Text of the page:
A little over a year ago, several researchers working on ethical and justice based questions arising in global health emergencies (health crises of global concern) and in other humanitarian crises came together on a Wellcome Trust funded project entitled: “Vulnerability and Justice in Global Health Emergency Regulation: Developing Future Ethical Models.” Our key concerns were around how inequalities, vulnerabilities and various forms of injustices are often reinforced in these contexts, and how future public health responses could be better attuned to these issues.
On this platform, we’re aiming to explore issues around vulnerability and justice during global health emergencies and humanitarian crises through a range of media:
Short animations that explain concepts that are central to our project, such as structural injustice, epistemic injustice, the importance of denaturalising disasters, among others.
Blog-like applied illustrations of the relevance of central concepts in real-world scenarios and examples.
A podcast, “Just Emergencies”, where we sit down with humanitarian workers and researchers to talk about their work and interests.
A series of invited blog posts, which capture the knowledge and experiences of a diverse range of people who share with us the pressing issues of working in the global health and humanitarian sectors.
A developing section dedicated to modelling for global health emergencies in the future.
A list of articles, books and websites that might be of use to those researching, teaching or generally interested in these topics.
We’re hoping that this website is a useful resource to academics, humanitarian workers, students, and the interested public alike. Ideally, we would like this to develop into a platform where researchers and humanitarian actors can engage with these topics and in dialogue with us.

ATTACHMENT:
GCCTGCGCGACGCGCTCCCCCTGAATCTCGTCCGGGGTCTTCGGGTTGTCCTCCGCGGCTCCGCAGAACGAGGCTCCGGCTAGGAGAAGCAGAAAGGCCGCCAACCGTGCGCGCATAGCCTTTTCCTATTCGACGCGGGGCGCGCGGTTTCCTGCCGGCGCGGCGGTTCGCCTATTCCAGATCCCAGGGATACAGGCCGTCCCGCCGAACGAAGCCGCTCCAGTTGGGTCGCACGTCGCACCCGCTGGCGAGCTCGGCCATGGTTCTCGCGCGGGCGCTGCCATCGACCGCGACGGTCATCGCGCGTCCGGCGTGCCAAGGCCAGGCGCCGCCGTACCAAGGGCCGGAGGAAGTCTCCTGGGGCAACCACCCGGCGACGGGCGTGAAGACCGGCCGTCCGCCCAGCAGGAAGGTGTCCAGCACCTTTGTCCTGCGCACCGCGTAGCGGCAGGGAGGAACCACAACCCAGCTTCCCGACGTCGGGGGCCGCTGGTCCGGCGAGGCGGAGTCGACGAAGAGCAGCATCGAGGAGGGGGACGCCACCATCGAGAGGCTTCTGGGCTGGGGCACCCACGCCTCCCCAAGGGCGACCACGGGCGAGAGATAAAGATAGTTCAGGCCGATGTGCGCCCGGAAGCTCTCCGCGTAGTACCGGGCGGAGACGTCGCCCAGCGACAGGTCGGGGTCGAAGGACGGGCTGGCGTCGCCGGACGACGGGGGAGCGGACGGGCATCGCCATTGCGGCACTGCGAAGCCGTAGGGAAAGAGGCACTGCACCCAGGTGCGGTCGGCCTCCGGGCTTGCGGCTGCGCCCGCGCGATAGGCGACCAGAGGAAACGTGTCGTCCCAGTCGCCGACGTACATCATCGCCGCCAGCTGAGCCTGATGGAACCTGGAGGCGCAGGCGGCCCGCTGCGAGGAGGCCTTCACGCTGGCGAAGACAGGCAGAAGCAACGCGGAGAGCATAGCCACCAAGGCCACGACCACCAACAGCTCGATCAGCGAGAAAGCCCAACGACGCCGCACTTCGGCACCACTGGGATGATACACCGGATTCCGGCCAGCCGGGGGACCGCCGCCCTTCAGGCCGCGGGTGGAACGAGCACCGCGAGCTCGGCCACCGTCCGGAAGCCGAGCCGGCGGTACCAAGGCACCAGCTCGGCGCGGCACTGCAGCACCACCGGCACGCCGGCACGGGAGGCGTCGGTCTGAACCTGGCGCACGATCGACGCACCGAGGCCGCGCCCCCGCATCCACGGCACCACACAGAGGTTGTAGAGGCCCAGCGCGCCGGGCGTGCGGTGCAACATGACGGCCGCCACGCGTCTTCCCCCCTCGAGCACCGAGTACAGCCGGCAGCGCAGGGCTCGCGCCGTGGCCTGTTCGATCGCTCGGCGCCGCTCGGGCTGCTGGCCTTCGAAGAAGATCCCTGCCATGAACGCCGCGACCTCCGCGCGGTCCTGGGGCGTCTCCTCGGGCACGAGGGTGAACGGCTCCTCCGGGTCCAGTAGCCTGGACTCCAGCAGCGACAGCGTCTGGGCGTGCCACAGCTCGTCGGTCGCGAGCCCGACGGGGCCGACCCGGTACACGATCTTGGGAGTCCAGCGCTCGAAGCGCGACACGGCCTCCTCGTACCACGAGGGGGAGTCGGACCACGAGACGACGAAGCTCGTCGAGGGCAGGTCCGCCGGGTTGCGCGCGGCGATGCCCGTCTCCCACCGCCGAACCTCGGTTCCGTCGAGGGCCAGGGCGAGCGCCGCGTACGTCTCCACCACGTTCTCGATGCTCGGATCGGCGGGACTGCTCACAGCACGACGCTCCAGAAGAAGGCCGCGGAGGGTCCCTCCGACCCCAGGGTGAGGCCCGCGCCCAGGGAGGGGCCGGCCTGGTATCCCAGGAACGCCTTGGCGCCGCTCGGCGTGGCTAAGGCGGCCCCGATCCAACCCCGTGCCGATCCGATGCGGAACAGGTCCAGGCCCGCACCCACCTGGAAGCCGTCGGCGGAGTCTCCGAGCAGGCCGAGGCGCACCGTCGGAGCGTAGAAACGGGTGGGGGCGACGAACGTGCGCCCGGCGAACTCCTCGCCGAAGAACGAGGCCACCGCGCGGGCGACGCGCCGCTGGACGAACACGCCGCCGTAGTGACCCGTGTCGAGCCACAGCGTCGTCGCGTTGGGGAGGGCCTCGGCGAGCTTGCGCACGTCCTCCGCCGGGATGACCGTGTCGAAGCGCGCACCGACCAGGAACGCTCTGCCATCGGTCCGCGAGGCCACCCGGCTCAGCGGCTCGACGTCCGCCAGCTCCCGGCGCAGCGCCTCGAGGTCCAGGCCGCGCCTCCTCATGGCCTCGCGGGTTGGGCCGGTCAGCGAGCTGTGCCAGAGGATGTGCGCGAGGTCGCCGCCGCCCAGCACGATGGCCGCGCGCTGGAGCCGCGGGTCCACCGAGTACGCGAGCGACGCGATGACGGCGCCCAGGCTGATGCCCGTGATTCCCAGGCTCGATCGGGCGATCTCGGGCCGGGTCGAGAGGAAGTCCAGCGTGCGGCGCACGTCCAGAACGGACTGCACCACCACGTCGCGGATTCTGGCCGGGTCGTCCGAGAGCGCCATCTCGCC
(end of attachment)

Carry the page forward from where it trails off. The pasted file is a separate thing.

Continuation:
If you are willing to share your thoughts and experience as practitioners or researcher in the form of a blog post, or would like to talk about your global health emergency or humanitarian crises experience on the podcast, please get in touch at firstname.lastname@example.org.
New content will be posted on a regular basis, so we warmly invite you to sign up to our newsletter. You can also follow us on twitter (@GanguliMitra)
On March 14, McMaster’s Department of Health Research Methods, Evidence and Impact hosted its annual Research Day.
The HHErg was well represented this year with two poster presentations (below) and an oral presentation entitled, “Dying in the Margins: Palliative Care, Humanitarian Crises and the Intersection of Global and Local Health Systems.”
Fear and dread of Ebola is shared by patients, healthcare providers and the general public. Some of this fear comes from a lack of understanding of how the disease is experienced combatted. Follow this link to read a commentary by HHERG’s Sonya de Laat, Postdoctoral Fellow in Humanitarian Health Ethics at McMaster University, on the role of a television set in contributing to a change in perception about Ebola Virus Disease.
Elysée Nouvet, Ph.D., Assistant Professor, The Africa Institute, Western University, Ontario, Canada;
conducted research in West Africa on the 2014-2016 Ebola outbreak
More about the conference:
The Post-Research Ethics Analysis (PREA) project is funded by r2hc to address ethical issues in humanitarian research.
One output is a practical tool to facilitate reflection on and learning from ethical issues arising during humanitarian research. The tool will be launched at the conference, along with keynote lectures, accepted paper and poster presentations, and structured conversations between humanitarian researchers and ethicists.